I was on the Weightless Recordings forum the other day and there was an interesting tangent conversation, which happens a lot on web forums, that revolved around the surprise of how much Weightless product a certain fan claimed to have collected. Basically, someone made mention that they have purchased every piece of merchandise the label had ever released. That is quite impressive, if you ask me – a fellow collector.
It was kind of weird to see people on a fan forum poke fun at someone for being too much of a fan. Is that not the point? Mind you, the folks are the forum are pretty much a fun-loving clique. There are plenty of inside jokes and micro-memes that pop up on the regular (Google “Purgatorious“). I know the gang was not really serious in their teasing of another forum member being maybe too open about his STAN tendencies (think: Eminem’s hit).
The real trigger for my slight angst is that a lot of the forum members are actually hobby artists themselves. Now I may be coming off a bit overly sensitive to some, but it would seem that such a group would be more em-/sympathetic to the plight of the independent artist (collective) and/or label, meaning such jokes would not really be propagated. Then I got to thinking about how often links for downloads for new albums are shared on the forum. That is when my blood really got to boiling a little.
From here on out, it needs to be about putting your money where your heart is.
All the time, we hear artists pleading, “support good music!” Well, how about this? You do it first! Artists are just as guilty of illegally downloading content as the folks they feel are ruining their chances of success. If that is not irony, then call me Alanis Morissette.
Honestly, how can you expect anyone to treat you with any kind of respect when you are not even doing so?
Gain Music Biz Success
From here on out, it needs to be about putting your money where your heart is. Every other industry expects a certain level of integrity out of its leadership. Politicians are scrutinized for every move they make in office; artists should have it very much the same. Let’s see some real action taken!. If you want to have a sustainable community that supports itself, then you need to do more than just showing up and looking cool at events. While showing up is half the battle, there is still another half that needs to be fulfilled. Some sort of giving back needs to applied. The best way you can do that is by showing substantial support to your fellow artists. There are many ways you can do this. Whether you make a point to buy t-shirts from your favorite local band or you volunteer your time at the same band’s merchandise table, it all has tangible value.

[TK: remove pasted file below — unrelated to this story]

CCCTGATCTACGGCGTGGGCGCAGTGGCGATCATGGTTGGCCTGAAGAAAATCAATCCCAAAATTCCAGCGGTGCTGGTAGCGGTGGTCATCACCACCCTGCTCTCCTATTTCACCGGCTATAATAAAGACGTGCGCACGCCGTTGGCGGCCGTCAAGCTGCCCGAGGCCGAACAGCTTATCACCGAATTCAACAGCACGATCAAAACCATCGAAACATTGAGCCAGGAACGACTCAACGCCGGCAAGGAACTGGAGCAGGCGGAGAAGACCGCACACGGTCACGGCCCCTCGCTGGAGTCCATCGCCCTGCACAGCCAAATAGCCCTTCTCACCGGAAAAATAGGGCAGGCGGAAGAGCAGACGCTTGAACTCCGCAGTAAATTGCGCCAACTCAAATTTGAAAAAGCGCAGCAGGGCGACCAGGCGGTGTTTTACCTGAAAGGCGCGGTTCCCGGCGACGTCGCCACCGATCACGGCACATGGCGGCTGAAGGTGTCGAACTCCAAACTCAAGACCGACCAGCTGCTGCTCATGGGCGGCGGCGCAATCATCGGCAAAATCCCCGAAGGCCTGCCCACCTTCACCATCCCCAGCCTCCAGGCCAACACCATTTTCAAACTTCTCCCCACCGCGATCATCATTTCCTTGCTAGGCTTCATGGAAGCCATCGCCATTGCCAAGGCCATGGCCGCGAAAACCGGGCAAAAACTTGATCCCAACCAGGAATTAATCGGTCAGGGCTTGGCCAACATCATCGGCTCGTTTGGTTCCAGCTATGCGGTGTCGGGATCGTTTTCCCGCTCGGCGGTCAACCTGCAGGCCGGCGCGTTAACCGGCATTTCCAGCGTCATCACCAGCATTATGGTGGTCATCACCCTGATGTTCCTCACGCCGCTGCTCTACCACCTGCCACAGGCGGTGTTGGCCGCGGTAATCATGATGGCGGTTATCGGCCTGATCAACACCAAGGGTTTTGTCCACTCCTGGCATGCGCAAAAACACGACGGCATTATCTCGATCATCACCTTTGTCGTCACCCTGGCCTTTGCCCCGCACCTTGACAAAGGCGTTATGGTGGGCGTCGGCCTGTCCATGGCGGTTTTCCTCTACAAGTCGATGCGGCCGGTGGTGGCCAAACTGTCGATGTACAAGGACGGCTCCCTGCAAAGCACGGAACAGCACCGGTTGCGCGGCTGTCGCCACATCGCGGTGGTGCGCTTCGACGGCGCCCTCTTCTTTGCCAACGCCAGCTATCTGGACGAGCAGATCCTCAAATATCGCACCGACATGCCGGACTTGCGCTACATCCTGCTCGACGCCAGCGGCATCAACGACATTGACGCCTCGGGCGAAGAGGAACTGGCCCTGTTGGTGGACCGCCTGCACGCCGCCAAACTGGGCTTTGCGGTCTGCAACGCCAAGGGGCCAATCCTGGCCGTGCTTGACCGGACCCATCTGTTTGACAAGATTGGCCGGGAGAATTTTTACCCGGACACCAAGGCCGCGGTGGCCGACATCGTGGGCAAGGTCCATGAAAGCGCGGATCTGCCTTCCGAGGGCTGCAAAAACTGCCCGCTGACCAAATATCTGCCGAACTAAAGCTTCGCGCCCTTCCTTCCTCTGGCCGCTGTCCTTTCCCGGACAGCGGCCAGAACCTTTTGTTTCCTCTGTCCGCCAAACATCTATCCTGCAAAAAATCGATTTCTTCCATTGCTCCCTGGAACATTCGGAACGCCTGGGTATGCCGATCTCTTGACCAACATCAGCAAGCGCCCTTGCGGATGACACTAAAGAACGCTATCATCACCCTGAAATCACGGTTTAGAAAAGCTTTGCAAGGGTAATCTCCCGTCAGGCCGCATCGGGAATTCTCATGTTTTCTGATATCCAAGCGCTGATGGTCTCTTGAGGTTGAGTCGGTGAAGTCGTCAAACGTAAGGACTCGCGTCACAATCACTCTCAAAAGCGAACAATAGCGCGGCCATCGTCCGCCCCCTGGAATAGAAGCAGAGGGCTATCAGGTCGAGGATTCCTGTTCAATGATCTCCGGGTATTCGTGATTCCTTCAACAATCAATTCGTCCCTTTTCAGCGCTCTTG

Regardless if you want to believe it or not, you are an influence to someone. Recognizing this fact will provide you with the power you need to really build up to your 1000 true fans. As you build this tribe of fans, your interaction with them should be one of genuine trust and appreciation. Keep this group growing and staying true by showing them how to be a self-respecting individual. Your call-to-actions should not always be about your gain. Give of yourself. Introduce your network of fans to your favorite music acts. Find out what causes your fans are passionable about and throw your support behind them if you are in agreement. This kind of action inspires; this kind of action builds presence. This is the prototypical work of the personable geek.
As this is a new year, what are you going to do to become a better artist?